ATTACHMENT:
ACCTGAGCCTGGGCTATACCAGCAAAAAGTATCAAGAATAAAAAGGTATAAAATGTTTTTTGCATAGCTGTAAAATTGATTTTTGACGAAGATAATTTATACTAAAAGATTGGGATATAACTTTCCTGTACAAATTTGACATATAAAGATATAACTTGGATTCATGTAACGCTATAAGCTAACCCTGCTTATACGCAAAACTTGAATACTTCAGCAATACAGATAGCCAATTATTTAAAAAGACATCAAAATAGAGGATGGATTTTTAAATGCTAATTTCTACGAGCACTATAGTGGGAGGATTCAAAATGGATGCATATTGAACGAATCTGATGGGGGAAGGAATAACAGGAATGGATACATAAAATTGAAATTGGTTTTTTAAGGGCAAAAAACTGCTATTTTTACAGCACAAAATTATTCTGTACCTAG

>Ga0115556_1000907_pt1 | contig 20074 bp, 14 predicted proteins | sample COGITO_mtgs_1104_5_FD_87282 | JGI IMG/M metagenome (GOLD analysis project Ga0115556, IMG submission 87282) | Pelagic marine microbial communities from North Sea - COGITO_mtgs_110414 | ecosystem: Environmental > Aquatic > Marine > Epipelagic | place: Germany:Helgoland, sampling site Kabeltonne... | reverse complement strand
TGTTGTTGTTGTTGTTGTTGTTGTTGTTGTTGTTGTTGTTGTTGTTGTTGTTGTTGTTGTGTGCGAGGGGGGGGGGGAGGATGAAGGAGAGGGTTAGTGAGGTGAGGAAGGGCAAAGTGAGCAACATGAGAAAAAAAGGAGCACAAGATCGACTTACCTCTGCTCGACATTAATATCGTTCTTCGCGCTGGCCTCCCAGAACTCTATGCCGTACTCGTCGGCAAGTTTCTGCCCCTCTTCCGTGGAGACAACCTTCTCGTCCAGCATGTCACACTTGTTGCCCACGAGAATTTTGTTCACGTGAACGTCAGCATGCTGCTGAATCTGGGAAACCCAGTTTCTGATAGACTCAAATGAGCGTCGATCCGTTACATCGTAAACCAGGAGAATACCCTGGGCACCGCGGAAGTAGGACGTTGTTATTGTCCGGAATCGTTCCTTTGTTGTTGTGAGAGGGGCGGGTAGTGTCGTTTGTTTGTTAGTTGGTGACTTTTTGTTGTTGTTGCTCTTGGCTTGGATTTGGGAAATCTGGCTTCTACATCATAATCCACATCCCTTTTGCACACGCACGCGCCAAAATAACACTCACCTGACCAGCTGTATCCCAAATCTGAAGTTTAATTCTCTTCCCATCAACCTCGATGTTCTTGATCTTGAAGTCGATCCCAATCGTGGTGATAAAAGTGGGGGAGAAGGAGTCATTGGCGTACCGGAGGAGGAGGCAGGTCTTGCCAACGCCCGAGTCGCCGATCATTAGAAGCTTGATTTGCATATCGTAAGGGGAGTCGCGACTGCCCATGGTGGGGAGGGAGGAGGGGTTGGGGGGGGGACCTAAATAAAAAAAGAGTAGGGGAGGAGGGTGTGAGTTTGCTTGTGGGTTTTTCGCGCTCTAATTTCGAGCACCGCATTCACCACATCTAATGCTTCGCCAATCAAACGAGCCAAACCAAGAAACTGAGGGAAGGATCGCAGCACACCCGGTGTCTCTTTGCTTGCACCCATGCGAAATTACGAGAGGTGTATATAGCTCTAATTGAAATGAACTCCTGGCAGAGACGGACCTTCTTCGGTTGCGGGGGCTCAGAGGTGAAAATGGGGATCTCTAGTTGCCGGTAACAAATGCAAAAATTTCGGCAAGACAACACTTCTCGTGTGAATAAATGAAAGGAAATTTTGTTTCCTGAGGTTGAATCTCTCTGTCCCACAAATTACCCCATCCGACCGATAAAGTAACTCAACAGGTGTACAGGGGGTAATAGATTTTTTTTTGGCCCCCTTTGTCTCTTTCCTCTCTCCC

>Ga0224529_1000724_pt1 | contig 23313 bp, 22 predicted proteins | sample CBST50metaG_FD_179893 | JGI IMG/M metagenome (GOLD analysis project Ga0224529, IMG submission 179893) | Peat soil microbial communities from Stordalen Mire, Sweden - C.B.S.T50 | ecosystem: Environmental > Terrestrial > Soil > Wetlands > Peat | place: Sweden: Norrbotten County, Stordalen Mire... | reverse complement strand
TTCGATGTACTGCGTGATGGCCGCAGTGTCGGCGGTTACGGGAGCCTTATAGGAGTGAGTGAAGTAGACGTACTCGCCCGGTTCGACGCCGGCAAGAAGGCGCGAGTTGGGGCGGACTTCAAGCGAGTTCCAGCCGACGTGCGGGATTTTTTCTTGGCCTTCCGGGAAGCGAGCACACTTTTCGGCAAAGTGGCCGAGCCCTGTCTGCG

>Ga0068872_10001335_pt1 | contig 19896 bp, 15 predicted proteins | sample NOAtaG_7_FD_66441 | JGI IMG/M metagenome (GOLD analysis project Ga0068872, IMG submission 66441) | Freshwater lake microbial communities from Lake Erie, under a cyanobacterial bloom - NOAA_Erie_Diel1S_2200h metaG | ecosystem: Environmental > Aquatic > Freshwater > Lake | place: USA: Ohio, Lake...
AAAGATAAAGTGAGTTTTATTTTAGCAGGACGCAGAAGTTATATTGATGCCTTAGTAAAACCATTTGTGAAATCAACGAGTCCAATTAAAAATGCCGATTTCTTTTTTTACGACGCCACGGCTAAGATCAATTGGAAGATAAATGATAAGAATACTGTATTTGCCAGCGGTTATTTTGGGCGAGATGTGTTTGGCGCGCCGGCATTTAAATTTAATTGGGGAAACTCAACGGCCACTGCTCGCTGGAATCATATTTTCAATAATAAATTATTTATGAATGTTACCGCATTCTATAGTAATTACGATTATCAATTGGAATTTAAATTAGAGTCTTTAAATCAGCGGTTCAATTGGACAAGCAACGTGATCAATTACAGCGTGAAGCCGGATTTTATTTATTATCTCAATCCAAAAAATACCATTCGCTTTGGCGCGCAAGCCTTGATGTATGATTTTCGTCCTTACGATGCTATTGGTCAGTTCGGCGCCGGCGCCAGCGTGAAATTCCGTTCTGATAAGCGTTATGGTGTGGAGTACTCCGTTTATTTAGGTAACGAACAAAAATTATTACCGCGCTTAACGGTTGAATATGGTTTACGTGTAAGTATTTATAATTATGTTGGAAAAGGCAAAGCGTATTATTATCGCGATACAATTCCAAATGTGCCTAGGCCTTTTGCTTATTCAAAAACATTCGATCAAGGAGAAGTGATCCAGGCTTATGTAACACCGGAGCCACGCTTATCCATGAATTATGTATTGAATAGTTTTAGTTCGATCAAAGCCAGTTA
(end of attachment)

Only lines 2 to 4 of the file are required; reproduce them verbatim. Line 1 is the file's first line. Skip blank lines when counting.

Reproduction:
>Ga0115556_1000907_pt1 | contig 20074 bp, 14 predicted proteins | sample COGITO_mtgs_1104_5_FD_87282 | JGI IMG/M metagenome (GOLD analysis project Ga0115556, IMG submission 87282) | Pelagic marine microbial communities from North Sea - COGITO_mtgs_110414 | ecosystem: Environmental > Aquatic > Marine > Epipelagic | place: Germany:Helgoland, sampling site Kabeltonne... | reverse complement strand
TGTTGTTGTTGTTGTTGTTGTTGTTGTTGTTGTTGTTGTTGTTGTTGTTGTTGTTGTTGTGTGCGAGGGGGGGGGGGAGGATGAAGGAGAGGGTTAGTGAGGTGAGGAAGGGCAAAGTGAGCAACATGAGAAAAAAAGGAGCACAAGATCGACTTACCTCTGCTCGACATTAATATCGTTCTTCGCGCTGGCCTCCCAGAACTCTATGCCGTACTCGTCGGCAAGTTTCTGCCCCTCTTCCGTGGAGACAACCTTCTCGTCCAGCATGTCACACTTGTTGCCCACGAGAATTTTGTTCACGTGAACGTCAGCATGCTGCTGAATCTGGGAAACCCAGTTTCTGATAGACTCAAATGAGCGTCGATCCGTTACATCGTAAACCAGGAGAATACCCTGGGCACCGCGGAAGTAGGACGTTGTTATTGTCCGGAATCGTTCCTTTGTTGTTGTGAGAGGGGCGGGTAGTGTCGTTTGTTTGTTAGTTGGTGACTTTTTGTTGTTGTTGCTCTTGGCTTGGATTTGGGAAATCTGGCTTCTACATCATAATCCACATCCCTTTTGCACACGCACGCGCCAAAATAACACTCACCTGACCAGCTGTATCCCAAATCTGAAGTTTAATTCTCTTCCCATCAACCTCGATGTTCTTGATCTTGAAGTCGATCCCAATCGTGGTGATAAAAGTGGGGGAGAAGGAGTCATTGGCGTACCGGAGGAGGAGGCAGGTCTTGCCAACGCCCGAGTCGCCGATCATTAGAAGCTTGATTTGCATATCGTAAGGGGAGTCGCGACTGCCCATGGTGGGGAGGGAGGAGGGGTTGGGGGGGGGACCTAAATAAAAAAAGAGTAGGGGAGGAGGGTGTGAGTTTGCTTGTGGGTTTTTCGCGCTCTAATTTCGAGCACCGCATTCACCACATCTAATGCTTCGCCAATCAAACGAGCCAAACCAAGAAACTGAGGGAAGGATCGCAGCACACCCGGTGTCTCTTTGCTTGCACCCATGCGAAATTACGAGAGGTGTATATAGCTCTAATTGAAATGAACTCCTGGCAGAGACGGACCTTCTTCGGTTGCGGGGGCTCAGAGGTGAAAATGGGGATCTCTAGTTGCCGGTAACAAATGCAAAAATTTCGGCAAGACAACACTTCTCGTGTGAATAAATGAAAGGAAATTTTGTTTCCTGAGGTTGAATCTCTCTGTCCCACAAATTACCCCATCCGACCGATAAAGTAACTCAACAGGTGTACAGGGGGTAATAGATTTTTTTTTGGCCCCCTTTGTCTCTTTCCTCTCTCCC

>Ga0224529_1000724_pt1 | contig 23313 bp, 22 predicted proteins | sample CBST50metaG_FD_179893 | JGI IMG/M metagenome (GOLD analysis project Ga0224529, IMG submission 179893) | Peat soil microbial communities from Stordalen Mire, Sweden - C.B.S.T50 | ecosystem: Environmental > Terrestrial > Soil > Wetlands > Peat | place: Sweden: Norrbotten County, Stordalen Mire... | reverse complement strand